“The Girl Scouts are an important and delightful aspect of the garden. They are full of enthusiasm and spirit. My goal is to share the love of gardening I developed as a young person with others and hopefully they will enjoy being in nature, growing healthy food, and get a sense of accomplishment and satisfaction in preparing foods that they have had a hand in growing with their families and friends,” said Natalie Walsh, Gardens Director.
Walsh has been the garden's director since the spring and her responsibilities include overseeing the development of the gardens.
The GSNENY fairy village will be on display Saturday, Sept. 16 from 2:00 p.m. to 4:00 p.m.
“For the fairy house/garden decorating project each girl will get a small wood birdhouse as their starting off point. The houses have been pre-painted with milk paint and approved for use by Natalie. The houses are many different shapes and painted many different colors. The girls will decorate the houses, and then come to the event and the farm to place them into the fairy garden. The first event will be a fairy tea party! The girls can dress up or wear their fairy or butterfly wings if they own them, but it is not mandatory,” Clauser said.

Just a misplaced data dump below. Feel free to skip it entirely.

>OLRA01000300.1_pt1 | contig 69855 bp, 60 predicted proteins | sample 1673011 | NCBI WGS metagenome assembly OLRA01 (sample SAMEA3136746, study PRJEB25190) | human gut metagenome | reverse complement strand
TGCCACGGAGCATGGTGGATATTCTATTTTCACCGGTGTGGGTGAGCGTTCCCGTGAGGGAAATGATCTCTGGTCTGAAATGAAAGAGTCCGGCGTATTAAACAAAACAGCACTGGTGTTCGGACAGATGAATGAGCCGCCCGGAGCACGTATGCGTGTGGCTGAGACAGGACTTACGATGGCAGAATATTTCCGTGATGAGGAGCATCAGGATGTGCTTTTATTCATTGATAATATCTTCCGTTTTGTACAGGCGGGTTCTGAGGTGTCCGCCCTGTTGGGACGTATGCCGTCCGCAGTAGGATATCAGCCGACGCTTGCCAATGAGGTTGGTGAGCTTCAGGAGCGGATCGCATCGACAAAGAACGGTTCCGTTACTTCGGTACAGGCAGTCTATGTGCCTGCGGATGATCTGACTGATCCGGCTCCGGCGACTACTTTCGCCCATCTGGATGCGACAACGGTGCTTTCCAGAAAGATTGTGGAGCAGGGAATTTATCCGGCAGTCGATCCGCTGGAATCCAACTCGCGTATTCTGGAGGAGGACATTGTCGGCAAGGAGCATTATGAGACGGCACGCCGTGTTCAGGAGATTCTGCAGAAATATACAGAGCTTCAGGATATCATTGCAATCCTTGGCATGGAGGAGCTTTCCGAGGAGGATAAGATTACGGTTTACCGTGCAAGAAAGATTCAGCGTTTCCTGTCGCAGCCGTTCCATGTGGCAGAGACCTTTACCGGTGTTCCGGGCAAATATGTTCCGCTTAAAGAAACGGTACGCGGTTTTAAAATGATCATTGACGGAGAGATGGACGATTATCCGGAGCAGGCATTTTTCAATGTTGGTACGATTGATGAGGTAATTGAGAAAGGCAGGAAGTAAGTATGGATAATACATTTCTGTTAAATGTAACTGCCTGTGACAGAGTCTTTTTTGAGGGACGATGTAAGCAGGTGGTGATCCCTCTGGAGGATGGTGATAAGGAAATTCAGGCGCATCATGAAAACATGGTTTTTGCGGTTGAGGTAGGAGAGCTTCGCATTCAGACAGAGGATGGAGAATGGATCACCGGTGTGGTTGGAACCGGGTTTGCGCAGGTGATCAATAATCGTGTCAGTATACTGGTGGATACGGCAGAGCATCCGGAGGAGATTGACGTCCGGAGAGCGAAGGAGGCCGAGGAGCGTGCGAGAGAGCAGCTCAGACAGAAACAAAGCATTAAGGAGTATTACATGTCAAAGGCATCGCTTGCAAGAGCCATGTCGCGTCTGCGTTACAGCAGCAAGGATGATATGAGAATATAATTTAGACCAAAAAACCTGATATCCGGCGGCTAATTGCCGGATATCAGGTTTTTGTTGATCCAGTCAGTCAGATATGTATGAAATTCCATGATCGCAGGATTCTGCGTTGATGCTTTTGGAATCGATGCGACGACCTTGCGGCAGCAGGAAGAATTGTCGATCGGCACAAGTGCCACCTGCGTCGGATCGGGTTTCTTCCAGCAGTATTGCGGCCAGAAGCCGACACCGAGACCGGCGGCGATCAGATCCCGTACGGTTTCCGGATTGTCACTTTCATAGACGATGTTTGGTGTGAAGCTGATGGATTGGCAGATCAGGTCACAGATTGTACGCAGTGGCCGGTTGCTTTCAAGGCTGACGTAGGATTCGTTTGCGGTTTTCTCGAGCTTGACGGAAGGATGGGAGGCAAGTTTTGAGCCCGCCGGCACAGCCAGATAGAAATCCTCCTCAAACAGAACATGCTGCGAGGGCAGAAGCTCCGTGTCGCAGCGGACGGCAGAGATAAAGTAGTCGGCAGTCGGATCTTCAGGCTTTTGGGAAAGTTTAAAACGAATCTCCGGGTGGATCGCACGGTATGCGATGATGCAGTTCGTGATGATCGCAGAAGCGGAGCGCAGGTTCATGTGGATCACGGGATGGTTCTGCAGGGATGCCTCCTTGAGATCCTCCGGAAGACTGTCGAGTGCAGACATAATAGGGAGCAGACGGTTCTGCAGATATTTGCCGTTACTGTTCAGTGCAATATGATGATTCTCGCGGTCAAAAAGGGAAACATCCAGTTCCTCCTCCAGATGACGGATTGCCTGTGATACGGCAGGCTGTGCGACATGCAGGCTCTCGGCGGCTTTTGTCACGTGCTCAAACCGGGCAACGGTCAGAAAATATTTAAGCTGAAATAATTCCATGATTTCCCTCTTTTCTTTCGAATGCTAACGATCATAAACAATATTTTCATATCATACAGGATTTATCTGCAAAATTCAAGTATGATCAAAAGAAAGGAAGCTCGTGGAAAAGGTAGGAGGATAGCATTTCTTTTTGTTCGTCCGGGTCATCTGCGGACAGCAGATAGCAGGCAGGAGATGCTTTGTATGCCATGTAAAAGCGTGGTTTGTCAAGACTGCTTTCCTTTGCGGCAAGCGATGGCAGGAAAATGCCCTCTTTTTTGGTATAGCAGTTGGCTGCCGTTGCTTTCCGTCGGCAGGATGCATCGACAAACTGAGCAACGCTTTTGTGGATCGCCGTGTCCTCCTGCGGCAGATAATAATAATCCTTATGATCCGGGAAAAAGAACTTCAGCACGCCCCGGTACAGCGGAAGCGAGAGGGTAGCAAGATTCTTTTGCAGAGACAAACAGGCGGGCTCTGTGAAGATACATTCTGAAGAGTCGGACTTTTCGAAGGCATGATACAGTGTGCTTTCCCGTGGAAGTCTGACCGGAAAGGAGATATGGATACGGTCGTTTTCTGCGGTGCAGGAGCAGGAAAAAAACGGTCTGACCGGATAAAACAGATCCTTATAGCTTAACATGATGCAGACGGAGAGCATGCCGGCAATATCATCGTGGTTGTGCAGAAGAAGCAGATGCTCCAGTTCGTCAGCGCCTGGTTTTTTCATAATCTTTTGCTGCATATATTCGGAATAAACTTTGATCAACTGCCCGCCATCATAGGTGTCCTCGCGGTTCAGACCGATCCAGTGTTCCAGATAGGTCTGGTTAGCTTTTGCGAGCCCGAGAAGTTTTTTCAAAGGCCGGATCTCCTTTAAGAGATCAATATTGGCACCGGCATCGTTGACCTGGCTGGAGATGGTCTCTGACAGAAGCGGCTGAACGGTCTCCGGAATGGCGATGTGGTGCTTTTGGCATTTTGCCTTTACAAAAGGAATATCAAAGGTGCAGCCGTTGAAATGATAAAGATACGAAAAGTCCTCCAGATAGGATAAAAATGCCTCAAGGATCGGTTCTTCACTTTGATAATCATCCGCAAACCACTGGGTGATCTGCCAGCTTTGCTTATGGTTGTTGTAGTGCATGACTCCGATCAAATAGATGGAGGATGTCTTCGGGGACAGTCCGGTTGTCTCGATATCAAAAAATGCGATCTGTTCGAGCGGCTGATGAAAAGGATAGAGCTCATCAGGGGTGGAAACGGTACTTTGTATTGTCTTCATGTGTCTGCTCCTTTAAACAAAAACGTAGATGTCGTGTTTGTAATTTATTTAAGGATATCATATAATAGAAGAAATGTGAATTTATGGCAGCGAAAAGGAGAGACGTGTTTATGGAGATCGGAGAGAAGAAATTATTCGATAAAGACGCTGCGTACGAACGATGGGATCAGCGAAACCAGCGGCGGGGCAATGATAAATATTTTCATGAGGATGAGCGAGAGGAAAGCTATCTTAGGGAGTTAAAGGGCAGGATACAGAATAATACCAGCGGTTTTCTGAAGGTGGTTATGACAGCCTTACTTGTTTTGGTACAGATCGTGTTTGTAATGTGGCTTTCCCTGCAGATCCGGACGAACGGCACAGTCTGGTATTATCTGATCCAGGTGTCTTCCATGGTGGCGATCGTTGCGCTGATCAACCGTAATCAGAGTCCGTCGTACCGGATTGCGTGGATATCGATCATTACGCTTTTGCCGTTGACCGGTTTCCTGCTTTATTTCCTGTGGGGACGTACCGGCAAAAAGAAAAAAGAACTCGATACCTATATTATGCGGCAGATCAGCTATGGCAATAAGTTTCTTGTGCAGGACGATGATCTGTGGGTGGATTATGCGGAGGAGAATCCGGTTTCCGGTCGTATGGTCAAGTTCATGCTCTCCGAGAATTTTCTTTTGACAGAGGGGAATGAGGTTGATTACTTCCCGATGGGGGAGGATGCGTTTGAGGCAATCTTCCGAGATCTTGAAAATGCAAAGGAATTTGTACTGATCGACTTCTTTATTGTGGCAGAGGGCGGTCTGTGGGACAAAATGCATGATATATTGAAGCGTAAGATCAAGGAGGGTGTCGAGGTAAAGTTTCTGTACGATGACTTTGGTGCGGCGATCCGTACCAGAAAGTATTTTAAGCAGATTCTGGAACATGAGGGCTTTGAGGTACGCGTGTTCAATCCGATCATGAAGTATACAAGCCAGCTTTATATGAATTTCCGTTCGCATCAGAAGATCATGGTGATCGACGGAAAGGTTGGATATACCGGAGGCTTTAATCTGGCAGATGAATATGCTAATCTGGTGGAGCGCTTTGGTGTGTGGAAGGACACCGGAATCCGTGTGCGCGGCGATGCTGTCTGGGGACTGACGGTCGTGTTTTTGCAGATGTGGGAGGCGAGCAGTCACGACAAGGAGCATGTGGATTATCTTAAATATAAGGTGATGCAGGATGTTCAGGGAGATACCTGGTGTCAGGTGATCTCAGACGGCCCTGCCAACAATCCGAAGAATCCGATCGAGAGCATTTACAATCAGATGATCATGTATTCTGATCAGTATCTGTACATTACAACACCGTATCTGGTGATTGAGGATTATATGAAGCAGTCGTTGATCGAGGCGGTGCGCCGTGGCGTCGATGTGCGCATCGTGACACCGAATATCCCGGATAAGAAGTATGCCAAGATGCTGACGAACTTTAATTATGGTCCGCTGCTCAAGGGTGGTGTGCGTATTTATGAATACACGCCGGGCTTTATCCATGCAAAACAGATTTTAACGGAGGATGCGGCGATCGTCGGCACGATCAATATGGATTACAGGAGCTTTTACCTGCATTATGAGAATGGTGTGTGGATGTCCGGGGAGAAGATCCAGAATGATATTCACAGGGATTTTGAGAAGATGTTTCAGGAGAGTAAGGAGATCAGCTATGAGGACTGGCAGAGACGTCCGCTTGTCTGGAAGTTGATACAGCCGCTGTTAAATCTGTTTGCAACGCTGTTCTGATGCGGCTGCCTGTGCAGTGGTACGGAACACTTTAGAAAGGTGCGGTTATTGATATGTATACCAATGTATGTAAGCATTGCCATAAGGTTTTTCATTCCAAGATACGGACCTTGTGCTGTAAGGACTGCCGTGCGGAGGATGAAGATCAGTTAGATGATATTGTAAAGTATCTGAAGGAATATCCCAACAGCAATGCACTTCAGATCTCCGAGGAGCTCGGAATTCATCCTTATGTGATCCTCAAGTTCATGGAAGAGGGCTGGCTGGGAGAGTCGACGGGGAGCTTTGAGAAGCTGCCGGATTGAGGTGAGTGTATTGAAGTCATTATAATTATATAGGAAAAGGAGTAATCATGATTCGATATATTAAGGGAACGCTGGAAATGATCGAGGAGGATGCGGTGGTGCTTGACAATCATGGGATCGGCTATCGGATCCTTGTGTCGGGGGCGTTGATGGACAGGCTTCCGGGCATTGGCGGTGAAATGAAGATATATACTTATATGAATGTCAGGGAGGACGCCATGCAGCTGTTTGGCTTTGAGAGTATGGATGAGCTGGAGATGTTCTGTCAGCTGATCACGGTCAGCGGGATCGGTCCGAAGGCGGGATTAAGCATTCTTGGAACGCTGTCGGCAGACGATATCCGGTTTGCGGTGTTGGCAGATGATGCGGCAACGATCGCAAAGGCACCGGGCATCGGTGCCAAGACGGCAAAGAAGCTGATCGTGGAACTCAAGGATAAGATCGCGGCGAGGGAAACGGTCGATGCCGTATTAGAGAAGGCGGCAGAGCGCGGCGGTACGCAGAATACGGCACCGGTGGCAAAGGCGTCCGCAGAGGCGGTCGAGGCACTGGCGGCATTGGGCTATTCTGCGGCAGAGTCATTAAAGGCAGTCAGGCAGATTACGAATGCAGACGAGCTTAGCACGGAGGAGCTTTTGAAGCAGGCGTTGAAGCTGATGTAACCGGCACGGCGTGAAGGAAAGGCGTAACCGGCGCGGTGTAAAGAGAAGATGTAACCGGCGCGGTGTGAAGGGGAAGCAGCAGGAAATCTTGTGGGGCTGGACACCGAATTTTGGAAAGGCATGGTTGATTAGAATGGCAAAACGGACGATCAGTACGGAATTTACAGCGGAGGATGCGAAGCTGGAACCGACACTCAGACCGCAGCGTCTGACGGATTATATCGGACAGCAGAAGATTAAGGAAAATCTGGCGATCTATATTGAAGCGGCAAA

Snacks such as cakes, cookies, and sandwiches will be provided at the fairy tea party and each girl will take a picture with their fairy house. They will have the opportunity to pick out a place in the fairy garden and situate their house.
“I have been involved in every aspect from the planting of the first seeds, to the construction of the raised beds, organizing volunteers, reaching out to the community and more. I have helped new gardeners get started, taught gardening skills on Saturday mornings, planned and planted the sunflower fields, organized events and publicity, and met with community members to let people know what a wonderful resource exists here. Each day is different,” Walsh explained.